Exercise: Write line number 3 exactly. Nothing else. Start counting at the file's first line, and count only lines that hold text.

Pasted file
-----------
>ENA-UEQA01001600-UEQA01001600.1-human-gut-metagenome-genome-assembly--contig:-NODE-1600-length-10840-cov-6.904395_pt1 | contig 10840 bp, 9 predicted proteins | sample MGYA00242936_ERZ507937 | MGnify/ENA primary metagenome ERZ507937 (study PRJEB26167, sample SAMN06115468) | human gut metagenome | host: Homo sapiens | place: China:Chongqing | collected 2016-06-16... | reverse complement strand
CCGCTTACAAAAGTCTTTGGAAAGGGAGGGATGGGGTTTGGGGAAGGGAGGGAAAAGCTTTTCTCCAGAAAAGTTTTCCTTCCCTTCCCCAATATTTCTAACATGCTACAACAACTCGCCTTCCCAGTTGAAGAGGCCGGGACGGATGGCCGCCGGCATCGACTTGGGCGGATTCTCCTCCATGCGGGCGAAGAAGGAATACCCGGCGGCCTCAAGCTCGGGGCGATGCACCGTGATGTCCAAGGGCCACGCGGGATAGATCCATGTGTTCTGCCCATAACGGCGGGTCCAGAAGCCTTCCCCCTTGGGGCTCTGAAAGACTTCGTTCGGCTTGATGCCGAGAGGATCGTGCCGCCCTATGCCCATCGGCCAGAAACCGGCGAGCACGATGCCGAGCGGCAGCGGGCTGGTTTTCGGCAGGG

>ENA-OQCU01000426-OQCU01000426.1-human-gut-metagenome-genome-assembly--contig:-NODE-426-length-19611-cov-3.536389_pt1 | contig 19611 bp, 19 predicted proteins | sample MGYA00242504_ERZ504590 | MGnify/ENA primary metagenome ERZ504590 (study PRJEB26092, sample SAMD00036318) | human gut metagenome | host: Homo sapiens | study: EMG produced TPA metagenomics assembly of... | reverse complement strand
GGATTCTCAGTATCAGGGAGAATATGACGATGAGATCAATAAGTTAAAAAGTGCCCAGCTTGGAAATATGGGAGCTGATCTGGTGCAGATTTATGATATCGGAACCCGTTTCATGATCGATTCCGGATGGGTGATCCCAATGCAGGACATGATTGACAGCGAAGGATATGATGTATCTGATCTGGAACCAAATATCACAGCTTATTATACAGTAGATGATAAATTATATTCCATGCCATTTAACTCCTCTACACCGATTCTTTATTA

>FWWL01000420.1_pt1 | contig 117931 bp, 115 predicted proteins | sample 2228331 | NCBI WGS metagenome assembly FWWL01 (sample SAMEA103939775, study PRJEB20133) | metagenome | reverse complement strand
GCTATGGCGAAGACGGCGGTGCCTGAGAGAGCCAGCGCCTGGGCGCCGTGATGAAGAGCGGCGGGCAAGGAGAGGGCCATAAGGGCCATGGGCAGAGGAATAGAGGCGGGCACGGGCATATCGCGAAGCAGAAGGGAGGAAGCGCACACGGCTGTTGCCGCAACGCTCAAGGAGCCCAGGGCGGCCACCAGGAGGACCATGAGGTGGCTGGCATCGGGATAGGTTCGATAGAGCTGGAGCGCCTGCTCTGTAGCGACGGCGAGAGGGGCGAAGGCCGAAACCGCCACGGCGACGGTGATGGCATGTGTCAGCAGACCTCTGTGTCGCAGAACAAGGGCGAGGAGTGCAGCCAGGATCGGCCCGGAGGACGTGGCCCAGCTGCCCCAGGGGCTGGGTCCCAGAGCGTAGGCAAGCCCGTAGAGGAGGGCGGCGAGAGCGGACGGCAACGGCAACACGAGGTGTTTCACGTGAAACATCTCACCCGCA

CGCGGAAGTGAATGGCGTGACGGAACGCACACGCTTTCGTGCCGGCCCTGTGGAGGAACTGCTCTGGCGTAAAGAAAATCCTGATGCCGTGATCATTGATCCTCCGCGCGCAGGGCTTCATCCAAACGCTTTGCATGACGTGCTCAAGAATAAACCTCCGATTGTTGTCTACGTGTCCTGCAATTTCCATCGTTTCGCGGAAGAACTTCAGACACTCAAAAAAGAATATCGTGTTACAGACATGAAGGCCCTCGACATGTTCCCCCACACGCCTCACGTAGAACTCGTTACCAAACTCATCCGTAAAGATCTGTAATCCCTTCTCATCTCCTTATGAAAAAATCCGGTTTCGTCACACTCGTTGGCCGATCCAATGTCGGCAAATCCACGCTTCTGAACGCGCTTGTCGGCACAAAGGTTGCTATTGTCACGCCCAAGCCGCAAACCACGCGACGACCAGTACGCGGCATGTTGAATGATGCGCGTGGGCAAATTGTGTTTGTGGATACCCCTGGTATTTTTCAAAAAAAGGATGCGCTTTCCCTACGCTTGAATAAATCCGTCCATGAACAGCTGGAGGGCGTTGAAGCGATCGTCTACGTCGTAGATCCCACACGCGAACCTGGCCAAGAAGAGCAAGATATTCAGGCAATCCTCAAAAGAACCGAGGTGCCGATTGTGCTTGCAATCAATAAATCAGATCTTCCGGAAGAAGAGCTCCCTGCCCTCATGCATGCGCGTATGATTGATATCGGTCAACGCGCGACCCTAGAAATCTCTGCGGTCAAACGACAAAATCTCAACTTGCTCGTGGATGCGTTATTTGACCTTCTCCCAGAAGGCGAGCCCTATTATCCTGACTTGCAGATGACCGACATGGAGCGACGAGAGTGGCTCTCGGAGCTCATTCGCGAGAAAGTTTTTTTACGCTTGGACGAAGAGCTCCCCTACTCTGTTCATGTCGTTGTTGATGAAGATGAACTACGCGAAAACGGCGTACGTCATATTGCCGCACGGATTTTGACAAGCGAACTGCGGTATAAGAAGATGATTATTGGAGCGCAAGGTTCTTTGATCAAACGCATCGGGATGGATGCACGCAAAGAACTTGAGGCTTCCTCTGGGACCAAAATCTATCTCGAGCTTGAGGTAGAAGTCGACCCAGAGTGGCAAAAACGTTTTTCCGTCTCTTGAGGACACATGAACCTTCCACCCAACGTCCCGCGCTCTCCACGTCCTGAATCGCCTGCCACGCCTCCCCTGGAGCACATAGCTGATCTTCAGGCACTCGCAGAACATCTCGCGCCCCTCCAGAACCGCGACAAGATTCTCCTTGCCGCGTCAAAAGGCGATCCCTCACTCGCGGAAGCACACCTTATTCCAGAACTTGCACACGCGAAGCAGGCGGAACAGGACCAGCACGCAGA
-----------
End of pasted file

>ENA-OQCU01000426-OQCU01000426.1-human-gut-metagenome-genome-assembly--contig:-NODE-426-length-19611-cov-3.536389_pt1 | contig 19611 bp, 19 predicted proteins | sample MGYA00242504_ERZ504590 | MGnify/ENA primary metagenome ERZ504590 (study PRJEB26092, sample SAMD00036318) | human gut metagenome | host: Homo sapiens | study: EMG produced TPA metagenomics assembly of... | reverse complement strand